At Psychology Today Blogs, Lynne Soraya remembers when, after she packed up her belongings in a rented van and moved across the country, she was lost and confused on a strange road in unfamiliar territory and a cop decided that she was driving in a suspicious manner.
Convinced I was attempting to flee, the officer had whipped his car around in front of my half-turned vehicle, T.J. Hooker-style, lept out and drew his gun, screaming. Terrified, I stopped cold and put my hands in the air. The officer, it seemed, had begun to suspect that I was a thief, attempting to make off with a vanful of stolen goods. And when I failed to respond appropriately to his siren (which I couldn’t hear), that was his signal that I was spooked and attempting to flee capture. So, he’d taken immediate action to head off my escape.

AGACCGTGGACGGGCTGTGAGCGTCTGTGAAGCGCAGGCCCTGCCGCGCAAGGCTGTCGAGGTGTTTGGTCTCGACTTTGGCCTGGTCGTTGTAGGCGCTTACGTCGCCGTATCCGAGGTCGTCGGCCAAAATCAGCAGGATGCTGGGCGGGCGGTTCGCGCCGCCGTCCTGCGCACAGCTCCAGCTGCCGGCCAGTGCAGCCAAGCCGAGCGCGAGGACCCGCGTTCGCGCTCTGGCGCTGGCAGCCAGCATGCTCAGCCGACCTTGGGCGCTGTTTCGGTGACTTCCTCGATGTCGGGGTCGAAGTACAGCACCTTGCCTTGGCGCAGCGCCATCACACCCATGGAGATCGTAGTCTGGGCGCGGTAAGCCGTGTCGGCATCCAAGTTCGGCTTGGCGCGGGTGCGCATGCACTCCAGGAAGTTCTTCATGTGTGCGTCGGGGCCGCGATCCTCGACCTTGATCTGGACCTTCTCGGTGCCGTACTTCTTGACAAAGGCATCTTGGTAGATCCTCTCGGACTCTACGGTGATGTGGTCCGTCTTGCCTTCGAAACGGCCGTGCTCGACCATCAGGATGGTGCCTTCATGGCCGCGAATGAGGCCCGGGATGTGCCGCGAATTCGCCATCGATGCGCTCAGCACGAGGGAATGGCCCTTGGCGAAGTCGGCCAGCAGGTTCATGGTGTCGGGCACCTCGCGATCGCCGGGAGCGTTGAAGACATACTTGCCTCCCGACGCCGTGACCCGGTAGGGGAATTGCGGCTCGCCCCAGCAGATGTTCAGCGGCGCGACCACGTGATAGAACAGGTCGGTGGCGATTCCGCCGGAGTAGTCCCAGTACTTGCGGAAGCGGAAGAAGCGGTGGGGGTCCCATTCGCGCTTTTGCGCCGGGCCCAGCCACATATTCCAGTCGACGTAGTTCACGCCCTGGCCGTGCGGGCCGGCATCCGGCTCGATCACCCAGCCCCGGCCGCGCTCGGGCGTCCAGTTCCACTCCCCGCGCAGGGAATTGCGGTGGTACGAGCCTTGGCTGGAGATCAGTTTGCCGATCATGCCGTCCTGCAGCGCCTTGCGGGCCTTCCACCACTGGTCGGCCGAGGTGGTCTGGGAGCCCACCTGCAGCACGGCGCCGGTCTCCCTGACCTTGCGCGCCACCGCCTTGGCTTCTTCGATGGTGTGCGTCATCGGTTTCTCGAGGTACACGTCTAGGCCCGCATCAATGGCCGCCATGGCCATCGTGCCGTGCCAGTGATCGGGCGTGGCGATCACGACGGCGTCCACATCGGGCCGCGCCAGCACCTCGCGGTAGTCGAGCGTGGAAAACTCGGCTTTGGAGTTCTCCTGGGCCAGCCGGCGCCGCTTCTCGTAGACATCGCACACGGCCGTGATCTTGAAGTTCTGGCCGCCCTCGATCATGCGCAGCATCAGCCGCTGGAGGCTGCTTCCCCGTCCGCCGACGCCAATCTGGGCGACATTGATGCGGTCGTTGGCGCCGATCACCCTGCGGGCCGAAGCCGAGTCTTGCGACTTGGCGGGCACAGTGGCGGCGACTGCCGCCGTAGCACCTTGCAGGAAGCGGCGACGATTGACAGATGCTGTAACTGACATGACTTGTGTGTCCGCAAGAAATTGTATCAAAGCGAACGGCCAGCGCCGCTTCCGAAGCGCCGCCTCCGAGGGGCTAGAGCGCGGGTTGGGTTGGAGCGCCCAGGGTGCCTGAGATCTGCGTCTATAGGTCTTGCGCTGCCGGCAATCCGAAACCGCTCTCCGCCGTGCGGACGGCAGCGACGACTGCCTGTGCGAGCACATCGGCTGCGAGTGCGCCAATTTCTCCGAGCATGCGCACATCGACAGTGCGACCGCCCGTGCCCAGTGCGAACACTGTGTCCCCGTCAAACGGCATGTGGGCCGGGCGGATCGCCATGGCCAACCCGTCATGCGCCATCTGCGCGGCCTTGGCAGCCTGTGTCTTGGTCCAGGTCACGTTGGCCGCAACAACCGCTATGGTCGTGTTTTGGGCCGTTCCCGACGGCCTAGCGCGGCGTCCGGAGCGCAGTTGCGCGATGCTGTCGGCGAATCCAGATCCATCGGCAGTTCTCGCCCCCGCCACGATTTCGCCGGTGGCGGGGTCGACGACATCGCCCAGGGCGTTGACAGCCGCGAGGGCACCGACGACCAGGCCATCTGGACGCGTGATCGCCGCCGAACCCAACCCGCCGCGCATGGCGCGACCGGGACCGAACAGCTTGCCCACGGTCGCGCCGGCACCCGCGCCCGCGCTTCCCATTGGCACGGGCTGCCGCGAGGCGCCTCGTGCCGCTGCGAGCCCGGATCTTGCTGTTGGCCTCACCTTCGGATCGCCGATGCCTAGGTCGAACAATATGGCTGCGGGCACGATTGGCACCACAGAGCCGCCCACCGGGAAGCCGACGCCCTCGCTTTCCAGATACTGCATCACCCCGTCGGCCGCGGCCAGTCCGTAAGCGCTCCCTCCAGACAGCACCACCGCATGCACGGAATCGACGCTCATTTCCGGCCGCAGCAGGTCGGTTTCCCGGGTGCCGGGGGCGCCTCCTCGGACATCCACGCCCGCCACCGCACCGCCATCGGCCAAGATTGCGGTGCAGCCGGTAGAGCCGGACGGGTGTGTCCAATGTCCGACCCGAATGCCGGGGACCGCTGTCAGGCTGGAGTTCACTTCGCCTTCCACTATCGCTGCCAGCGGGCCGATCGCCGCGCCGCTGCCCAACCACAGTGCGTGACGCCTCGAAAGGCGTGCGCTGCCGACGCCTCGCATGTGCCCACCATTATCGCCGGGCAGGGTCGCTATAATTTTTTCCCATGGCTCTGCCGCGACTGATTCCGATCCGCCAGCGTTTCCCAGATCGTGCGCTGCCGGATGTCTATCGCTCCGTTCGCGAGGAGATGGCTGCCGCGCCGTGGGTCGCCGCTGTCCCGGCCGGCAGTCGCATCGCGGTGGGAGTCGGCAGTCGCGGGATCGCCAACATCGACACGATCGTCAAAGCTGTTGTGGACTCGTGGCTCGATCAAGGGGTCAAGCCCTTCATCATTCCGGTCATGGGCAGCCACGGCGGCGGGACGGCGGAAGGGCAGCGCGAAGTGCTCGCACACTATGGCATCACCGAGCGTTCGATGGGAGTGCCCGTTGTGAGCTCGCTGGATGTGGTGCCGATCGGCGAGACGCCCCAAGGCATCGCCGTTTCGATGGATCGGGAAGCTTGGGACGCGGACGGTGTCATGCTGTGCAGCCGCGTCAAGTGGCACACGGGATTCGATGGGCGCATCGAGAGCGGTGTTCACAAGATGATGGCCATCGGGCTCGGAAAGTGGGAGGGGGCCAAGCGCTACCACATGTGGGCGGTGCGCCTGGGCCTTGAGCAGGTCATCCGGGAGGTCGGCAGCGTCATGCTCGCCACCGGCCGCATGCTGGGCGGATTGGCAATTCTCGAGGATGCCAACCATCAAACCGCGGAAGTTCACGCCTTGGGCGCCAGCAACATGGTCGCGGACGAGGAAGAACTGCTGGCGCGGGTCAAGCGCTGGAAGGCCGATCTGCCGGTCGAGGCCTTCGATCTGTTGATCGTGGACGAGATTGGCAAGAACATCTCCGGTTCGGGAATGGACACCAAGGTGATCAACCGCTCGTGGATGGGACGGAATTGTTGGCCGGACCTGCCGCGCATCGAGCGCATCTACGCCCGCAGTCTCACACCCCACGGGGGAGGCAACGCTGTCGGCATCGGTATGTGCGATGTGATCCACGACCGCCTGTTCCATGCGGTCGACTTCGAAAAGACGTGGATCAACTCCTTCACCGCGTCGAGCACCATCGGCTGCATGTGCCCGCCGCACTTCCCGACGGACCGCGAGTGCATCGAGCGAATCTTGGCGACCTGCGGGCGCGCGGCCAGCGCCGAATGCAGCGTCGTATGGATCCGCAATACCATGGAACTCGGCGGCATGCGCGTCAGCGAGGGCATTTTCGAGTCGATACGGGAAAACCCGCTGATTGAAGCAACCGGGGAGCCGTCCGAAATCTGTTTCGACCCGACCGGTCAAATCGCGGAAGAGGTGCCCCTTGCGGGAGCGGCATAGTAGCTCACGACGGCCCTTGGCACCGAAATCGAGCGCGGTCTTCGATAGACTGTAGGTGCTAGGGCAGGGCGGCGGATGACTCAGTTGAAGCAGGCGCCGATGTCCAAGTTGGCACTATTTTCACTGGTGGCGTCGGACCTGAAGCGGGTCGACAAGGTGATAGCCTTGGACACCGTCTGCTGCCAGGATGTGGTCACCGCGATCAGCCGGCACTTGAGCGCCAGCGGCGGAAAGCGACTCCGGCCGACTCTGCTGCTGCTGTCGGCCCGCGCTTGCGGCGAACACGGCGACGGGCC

Given that level of intensity that had developed in a matter of minutes, the intensity that left me staring down the barrel of a gun, it’s interesting what happened next. Nothing. The gun dropped as quickly as it had been raised. The officer’s manner changed in a split second.The very second he saw my face. I didn’t even have to speak. His utter confusion at seeing me was evident, even to me. Even in that moment. So why was that?
Follow the link to find out her answer.